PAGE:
terriiption in conversation are aft
t ur n- t aki ng, and t he t an t hat
ng young chil dren, it may
highl y skilled aci (see Beaitic
re poor in its execution. For
n shy people and others is ihe
: conver sat ions (see Pil konis
ses between t ur ns and speak
of the time. Clinical groups
ons invol ving schizophrenics
(see Chappie a rid LJndemann
ilso Rul t er I977a. b). T rower
; ski l l s in neurotic pat ient s
il. describe how "their speech
a many silences; they failed to
neral l y.did l i t t l e or not hi ng t o
:rson to make all the moves'
srupl ion in t u r n- t a ki ng as
ail abl e evidence indicates that
jonses is off'.
iearch has at t empt ed lo link
irl y gross social or personality
extroversion, eic. This study
style of individual speakers,
i at least two accounts First,
bi l i t y ol" a cent ral aspect of
N O very differ ent i ndi vi dual s
ay at least speculate how any
ice other people's perceptions
urse. t ha t nonconlenl aspects
ig influence on interpersonal
onstratcd t hat t he nonverbal
eel on the communication of
nel (Argyte et a/. 1970; Argyk
atweigh the vocal channel in
onal a t t i t u d e (Mchrabian and
i generally seems lo outweigh
re is also evidence t hat people
ihe basis ol" part icul ar aspects
ivior. Lay and Bur r on (l % 8)
> flueni speakers and undesif-
:quent pauses and repetitions,
uals who averted eye gaze in
Turn-taking and interruption / political interview,
interaction were perceived as 'nervous' and 'lacking in confidence', Kleck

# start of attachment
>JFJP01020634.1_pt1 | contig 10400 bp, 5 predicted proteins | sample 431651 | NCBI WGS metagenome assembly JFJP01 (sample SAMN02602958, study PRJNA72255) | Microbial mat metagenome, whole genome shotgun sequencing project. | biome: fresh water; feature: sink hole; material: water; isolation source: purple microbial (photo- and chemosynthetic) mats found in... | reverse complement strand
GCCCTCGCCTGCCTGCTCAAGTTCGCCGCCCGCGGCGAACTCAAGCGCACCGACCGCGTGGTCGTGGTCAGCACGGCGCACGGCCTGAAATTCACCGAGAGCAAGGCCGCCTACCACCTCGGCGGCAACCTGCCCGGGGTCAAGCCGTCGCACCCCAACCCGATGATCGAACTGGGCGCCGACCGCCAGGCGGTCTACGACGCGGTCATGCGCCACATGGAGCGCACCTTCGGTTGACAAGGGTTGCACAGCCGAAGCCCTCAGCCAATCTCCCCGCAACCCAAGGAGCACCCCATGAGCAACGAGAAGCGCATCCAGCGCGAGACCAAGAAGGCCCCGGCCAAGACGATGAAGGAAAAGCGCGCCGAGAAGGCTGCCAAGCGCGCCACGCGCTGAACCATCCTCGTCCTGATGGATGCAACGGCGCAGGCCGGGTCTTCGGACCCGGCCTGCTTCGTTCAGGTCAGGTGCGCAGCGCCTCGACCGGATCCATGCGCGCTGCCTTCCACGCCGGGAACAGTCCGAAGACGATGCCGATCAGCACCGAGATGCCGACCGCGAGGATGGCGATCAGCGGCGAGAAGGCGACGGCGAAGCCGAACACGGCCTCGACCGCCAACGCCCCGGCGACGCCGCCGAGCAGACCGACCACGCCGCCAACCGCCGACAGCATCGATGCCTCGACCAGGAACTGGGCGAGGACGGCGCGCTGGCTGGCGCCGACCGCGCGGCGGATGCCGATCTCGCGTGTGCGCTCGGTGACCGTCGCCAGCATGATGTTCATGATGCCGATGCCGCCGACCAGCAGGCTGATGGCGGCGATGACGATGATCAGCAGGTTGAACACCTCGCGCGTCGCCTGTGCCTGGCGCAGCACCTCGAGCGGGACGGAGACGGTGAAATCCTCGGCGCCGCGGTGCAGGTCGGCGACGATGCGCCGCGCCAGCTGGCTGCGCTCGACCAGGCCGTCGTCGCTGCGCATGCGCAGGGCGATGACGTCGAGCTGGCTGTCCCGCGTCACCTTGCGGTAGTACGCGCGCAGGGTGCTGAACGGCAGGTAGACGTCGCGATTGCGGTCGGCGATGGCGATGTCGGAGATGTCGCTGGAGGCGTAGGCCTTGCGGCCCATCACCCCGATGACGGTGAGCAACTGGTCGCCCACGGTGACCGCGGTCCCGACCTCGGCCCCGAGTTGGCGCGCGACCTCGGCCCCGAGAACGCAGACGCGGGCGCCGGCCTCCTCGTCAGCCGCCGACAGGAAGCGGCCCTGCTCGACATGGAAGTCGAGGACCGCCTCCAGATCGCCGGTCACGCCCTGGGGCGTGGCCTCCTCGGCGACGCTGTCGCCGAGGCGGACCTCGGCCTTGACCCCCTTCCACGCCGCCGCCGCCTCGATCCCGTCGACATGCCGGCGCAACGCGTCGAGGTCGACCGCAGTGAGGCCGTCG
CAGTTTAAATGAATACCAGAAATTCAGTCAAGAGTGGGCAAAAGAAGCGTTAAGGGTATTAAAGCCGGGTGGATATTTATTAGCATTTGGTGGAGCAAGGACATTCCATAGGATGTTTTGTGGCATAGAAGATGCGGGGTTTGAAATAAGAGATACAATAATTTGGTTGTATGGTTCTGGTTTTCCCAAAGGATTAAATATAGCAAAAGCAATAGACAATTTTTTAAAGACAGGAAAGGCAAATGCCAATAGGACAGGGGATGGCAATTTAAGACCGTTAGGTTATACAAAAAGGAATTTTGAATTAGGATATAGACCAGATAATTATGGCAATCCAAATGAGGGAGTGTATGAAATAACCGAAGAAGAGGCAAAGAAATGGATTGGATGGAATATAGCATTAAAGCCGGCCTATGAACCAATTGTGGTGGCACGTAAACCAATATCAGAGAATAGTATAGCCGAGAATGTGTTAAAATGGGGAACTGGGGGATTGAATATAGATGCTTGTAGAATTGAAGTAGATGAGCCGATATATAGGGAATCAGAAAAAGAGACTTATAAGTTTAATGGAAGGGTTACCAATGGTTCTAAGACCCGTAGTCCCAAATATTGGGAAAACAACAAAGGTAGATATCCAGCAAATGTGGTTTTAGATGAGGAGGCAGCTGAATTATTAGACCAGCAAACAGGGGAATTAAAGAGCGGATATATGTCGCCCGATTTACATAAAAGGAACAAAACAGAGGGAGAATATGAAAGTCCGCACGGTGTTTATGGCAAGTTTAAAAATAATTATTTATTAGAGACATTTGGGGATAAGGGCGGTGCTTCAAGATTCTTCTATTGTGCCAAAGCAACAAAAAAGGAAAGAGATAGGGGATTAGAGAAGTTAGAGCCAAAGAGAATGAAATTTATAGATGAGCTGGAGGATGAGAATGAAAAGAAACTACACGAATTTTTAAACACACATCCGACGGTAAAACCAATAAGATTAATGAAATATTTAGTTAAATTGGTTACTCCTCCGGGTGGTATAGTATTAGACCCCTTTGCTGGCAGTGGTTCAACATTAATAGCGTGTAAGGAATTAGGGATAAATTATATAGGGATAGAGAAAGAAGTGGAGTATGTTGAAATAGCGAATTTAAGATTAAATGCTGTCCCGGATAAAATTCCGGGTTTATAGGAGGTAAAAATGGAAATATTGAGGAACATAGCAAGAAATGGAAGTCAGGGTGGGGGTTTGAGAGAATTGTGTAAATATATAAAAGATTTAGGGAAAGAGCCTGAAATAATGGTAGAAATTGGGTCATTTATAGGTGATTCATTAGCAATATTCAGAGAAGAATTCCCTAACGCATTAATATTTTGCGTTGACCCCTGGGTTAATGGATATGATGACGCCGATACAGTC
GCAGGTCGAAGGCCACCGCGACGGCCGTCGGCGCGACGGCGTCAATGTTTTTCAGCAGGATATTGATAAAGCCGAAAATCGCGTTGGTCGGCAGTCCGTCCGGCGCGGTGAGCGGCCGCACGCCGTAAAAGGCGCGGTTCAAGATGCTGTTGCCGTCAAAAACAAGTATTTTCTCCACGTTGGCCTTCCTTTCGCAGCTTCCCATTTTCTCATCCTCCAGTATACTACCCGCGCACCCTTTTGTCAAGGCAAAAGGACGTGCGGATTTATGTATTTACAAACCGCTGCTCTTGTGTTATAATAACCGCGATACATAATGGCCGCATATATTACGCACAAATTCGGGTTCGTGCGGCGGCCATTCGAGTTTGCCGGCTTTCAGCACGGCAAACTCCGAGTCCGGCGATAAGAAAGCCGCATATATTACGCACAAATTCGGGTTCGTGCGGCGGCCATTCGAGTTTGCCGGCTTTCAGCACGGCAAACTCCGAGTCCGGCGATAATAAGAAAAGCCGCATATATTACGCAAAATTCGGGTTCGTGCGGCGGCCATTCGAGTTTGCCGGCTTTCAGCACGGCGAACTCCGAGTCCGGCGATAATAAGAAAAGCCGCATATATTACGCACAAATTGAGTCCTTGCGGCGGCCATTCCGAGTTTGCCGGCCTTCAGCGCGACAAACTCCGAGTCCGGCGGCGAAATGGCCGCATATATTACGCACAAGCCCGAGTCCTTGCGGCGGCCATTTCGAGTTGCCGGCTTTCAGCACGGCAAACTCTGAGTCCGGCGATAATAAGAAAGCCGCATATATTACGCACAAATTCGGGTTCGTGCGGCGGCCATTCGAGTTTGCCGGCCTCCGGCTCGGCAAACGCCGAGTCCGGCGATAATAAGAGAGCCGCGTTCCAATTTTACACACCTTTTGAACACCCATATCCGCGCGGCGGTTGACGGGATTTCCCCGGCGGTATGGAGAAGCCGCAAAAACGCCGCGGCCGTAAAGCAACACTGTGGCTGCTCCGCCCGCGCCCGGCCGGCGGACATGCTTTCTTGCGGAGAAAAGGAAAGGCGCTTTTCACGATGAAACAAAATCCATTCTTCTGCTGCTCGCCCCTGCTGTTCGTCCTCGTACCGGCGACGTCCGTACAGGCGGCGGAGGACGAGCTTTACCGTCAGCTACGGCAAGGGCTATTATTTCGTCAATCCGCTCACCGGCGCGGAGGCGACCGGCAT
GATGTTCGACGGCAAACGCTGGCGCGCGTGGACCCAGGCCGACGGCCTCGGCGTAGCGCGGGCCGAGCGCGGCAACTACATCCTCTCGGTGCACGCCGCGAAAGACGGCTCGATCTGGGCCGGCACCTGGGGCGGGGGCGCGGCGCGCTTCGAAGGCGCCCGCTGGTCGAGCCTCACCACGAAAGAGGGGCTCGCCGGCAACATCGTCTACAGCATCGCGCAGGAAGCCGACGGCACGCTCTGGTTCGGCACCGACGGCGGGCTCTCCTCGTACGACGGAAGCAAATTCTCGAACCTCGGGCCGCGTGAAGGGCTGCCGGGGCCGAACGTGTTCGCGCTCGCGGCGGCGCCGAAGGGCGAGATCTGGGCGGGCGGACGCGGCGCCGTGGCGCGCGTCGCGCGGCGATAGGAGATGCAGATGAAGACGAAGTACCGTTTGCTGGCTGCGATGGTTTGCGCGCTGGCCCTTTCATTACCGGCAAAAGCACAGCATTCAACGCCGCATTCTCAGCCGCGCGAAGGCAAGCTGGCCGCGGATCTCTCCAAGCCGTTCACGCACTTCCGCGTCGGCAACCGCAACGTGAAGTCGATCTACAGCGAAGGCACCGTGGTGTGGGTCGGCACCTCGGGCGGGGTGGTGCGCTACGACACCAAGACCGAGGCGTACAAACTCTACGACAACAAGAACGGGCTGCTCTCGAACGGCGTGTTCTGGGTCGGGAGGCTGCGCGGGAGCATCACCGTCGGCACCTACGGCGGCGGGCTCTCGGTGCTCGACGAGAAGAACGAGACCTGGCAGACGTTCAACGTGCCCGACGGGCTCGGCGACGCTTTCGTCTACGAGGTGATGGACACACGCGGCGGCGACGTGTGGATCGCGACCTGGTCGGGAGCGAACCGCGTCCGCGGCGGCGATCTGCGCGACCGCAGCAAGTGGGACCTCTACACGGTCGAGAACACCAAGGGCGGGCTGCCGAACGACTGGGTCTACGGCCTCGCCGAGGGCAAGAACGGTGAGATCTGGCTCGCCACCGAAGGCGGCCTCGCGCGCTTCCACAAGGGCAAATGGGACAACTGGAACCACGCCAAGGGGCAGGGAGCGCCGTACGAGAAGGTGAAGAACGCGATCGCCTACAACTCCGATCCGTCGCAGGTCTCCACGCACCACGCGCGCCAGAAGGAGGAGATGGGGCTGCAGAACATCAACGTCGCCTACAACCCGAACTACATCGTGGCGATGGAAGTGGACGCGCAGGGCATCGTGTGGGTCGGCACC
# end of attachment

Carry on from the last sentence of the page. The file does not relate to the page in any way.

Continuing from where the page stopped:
nd Nuessle (1968) found [hat people who displayed l i t t l e eye gaze in
interaction were perceived as 'defensive' and 'evasive'. More recently,
research has shown t hat in real-life sit uat ions aspects of conversational
style critically affeci interpersonal j udgment , such t ha t success or fail ure in
selection interviews depends upon behaviors such as amount of eye
contact, smiling, and head movement (Forbes and Jackson 1980). Given
ihe central!ly of the t ur n- t aki ng mechanism, i ndi vi dual differences in the
style of its operation wil l undoubtedl y infl uence interpersonal perception.
Therefore. l um- t aking in pol it ical interviews wi l l be especially impor iant
since, for politicians, interpersonal perception is of crucial significance.
The emergence of t he televised political interview as the chief vehicle for
getting a pol it ical message across makes skills of dial ogue (i ncl udi ng l ur n-
taking skil l s) al l ihe more important. Int imat e conversations between a
politician and an interviewer are broadcast, to mil l ions of viewers who
witness at close q uart ers the speech and nonverbal st yl e of the politician.
Many people seem to have become aware of this and before (he last
general election there was a good deal of consternalion among British
politicians t hat viewers were more likely to forget the content of the
political message ihan Ihe way it was delivered. Clearly, the modern
politician must be as adept at ihe skills of dialogue as politicians from earlier
generalions were at the ski U s of oratory. Moreover, viewers arc unl i kel y to
excuse temporary lapses in performance, or lo at t r ibul e deviations from
perfect performance 10 the stresses and st rains of the interview. There is
considerable evidence to suggesi ihal observers (as opposed to the actors
themselves) are prone lo expl ain behavior in terms of ihe traits or
personality of Ihe individual concerned rat her t han in terms of ihe
demands of t he sit uat ion (see Ross 1977; Ross et at. 1977; Beat tie. I979a).